Kingfisher Alcedo atthis).

Red Heron (Ardea purpurea).

Mallard (Anas platyrhynchos).
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Kingfisher Alcedo atthis).

immagine didascalia

Red Heron (Ardea purpurea).

immagine didascalia

Mallard (Anas platyrhynchos).

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Fauna in the clay quarries

Pollution of the lagoon caused by man has led to reclamation of interesting marginal environments such as marshes, meadows, wet woodland and river flood beds, which together form the unique lagoon environment. Abandoned clay quarries, now covered by spontaneous vegetation, offer a good habitat for displaced fauna whose original habitat has been compromised.

These include small molluscs, insects, reptiles and amphibians. During the migration season, passing birds often stop and rest in these areas.

The kingfisher (Alcedo attis) will live in old quarries offering a suitable habitat, provided it is not disturbed. It feeds on small fish and digs holes to lay its eggs.

The moorhen (Gallinula chloropus) belongs to the Rallidae family and is very common in ditches, canals and flooded clay quarries. It lays its eggs in a floating raft-like nest near aquatic vegetation.
The purple heron (Ardea purpurea) is a migratory bird that arrives from Africa in spring and leaves in late summer. It nests in large colonies in reedbeds and fishing valleys.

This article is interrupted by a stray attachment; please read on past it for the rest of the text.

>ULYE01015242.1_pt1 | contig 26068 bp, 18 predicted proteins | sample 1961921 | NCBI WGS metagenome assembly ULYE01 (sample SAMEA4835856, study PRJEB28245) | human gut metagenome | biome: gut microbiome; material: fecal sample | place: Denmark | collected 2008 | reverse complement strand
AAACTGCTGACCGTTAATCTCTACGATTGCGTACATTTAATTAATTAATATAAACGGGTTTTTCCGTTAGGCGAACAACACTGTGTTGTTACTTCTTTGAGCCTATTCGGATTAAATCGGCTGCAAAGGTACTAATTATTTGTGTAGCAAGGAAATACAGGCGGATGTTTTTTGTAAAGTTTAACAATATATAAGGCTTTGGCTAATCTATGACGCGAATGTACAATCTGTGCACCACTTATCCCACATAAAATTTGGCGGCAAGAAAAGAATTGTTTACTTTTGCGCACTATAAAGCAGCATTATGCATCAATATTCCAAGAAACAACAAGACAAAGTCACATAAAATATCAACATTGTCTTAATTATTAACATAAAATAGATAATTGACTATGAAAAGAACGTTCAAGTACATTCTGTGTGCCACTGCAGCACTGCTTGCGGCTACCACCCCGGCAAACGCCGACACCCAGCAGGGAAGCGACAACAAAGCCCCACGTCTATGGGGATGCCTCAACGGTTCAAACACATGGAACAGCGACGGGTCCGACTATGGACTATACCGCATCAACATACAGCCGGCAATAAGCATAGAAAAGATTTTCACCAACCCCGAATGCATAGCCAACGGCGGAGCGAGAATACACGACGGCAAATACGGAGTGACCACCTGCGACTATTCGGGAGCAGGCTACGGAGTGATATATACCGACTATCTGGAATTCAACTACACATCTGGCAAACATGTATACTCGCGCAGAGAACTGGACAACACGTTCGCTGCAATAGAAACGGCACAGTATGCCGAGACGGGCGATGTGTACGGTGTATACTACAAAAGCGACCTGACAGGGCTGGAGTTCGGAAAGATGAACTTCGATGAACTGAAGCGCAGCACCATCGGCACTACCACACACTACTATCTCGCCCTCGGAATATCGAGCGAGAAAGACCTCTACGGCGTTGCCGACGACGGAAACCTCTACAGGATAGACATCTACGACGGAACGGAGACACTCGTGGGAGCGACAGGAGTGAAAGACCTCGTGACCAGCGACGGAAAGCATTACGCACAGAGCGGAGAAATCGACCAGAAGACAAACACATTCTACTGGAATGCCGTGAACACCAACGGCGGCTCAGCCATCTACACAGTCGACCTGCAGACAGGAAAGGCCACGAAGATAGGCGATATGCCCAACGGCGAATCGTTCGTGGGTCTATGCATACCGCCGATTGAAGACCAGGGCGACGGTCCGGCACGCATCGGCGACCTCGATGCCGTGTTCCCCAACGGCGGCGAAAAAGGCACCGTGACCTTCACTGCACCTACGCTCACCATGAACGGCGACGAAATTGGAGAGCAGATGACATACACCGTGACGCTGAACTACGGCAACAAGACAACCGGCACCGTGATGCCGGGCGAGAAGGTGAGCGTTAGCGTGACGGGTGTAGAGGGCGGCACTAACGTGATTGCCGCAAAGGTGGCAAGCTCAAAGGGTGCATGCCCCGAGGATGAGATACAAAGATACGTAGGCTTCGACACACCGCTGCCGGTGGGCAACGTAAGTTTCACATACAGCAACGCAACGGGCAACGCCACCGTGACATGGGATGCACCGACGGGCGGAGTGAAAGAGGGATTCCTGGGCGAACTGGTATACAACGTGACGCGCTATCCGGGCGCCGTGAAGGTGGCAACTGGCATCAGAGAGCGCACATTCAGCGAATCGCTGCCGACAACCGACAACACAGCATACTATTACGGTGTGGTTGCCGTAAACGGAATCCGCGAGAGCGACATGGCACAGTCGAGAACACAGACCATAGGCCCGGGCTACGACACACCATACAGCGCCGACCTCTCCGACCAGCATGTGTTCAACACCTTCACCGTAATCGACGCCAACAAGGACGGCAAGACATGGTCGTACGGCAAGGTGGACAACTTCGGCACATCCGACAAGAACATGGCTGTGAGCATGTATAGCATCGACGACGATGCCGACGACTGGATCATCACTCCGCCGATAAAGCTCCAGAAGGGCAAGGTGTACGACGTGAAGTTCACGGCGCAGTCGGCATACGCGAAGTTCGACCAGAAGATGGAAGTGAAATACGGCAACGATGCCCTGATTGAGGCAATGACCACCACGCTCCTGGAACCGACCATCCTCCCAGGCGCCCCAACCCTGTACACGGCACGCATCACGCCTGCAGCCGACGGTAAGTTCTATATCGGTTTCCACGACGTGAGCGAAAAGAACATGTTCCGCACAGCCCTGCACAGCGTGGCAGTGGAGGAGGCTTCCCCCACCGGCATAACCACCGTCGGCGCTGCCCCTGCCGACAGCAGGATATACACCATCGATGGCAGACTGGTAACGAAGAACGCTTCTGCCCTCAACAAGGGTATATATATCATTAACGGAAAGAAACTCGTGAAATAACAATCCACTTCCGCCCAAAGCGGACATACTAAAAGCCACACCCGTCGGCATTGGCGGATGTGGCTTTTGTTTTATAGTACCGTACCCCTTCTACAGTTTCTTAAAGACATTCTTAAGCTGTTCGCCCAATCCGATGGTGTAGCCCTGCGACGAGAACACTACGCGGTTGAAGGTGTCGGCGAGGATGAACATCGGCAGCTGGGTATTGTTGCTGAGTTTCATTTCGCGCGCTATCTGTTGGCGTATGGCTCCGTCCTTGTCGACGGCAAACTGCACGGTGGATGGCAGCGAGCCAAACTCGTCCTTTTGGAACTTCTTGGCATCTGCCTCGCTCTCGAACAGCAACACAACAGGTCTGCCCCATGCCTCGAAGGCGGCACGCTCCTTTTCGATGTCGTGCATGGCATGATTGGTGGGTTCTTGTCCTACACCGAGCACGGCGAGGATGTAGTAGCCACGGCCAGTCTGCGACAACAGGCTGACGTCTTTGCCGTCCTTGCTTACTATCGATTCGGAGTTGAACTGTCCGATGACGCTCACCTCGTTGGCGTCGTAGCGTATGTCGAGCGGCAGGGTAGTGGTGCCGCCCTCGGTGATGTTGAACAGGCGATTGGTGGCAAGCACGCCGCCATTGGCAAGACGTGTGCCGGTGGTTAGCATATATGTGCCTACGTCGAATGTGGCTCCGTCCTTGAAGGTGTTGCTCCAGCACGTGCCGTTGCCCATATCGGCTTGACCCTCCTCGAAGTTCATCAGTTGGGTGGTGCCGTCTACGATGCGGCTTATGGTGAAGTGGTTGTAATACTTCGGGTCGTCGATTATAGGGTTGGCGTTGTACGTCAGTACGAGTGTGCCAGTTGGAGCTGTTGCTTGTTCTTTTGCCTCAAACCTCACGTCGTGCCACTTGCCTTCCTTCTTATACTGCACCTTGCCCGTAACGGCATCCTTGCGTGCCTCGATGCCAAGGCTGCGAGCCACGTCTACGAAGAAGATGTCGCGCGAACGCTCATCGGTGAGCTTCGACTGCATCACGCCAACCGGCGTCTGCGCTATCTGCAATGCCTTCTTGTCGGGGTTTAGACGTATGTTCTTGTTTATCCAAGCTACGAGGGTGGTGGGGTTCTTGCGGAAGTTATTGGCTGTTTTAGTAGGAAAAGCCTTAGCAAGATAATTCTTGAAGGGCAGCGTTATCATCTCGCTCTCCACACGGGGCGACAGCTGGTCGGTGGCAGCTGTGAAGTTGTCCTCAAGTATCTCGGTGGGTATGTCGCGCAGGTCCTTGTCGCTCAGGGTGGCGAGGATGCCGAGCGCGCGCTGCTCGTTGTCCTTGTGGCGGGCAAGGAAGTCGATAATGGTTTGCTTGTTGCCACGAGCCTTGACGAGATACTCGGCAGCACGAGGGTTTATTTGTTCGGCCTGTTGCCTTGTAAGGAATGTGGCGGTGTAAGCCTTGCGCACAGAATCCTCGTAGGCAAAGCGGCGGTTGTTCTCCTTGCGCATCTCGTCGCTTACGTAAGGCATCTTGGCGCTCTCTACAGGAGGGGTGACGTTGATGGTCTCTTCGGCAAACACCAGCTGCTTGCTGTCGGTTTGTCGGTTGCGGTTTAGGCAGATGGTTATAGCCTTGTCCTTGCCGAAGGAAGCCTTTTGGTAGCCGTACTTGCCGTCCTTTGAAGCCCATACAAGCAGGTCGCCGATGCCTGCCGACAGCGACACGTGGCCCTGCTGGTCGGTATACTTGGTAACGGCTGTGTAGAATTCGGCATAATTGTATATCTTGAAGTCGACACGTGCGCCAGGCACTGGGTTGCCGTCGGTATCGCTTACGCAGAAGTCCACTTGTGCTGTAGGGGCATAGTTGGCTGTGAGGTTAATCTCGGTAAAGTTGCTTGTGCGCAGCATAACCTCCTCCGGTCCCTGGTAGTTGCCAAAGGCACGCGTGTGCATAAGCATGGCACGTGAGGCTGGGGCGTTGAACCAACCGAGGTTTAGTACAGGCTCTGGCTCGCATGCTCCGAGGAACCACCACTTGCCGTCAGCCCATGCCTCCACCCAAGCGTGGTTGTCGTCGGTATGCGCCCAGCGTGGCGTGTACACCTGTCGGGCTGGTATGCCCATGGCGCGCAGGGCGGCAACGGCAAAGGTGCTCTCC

The Venice lagoon has the largest colonies of this bird in Italy.
The mallard duck (Anas platyrhynchos) is the most common duck nesting in the lagoon, although only a small percentage of its ducklings survive as there are many strong predators in the area (other birds and mammals).
The Italian agile frog (Rana latastei) is an endemic species in Northern Italy, whose ideal habitat is along the now rare wet woodlands around the lagoon.

400 - 1000  - until today   - rev. 0.1.6

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Venice and its lagoons

World Heritage, a dialogue between cultures: which future?

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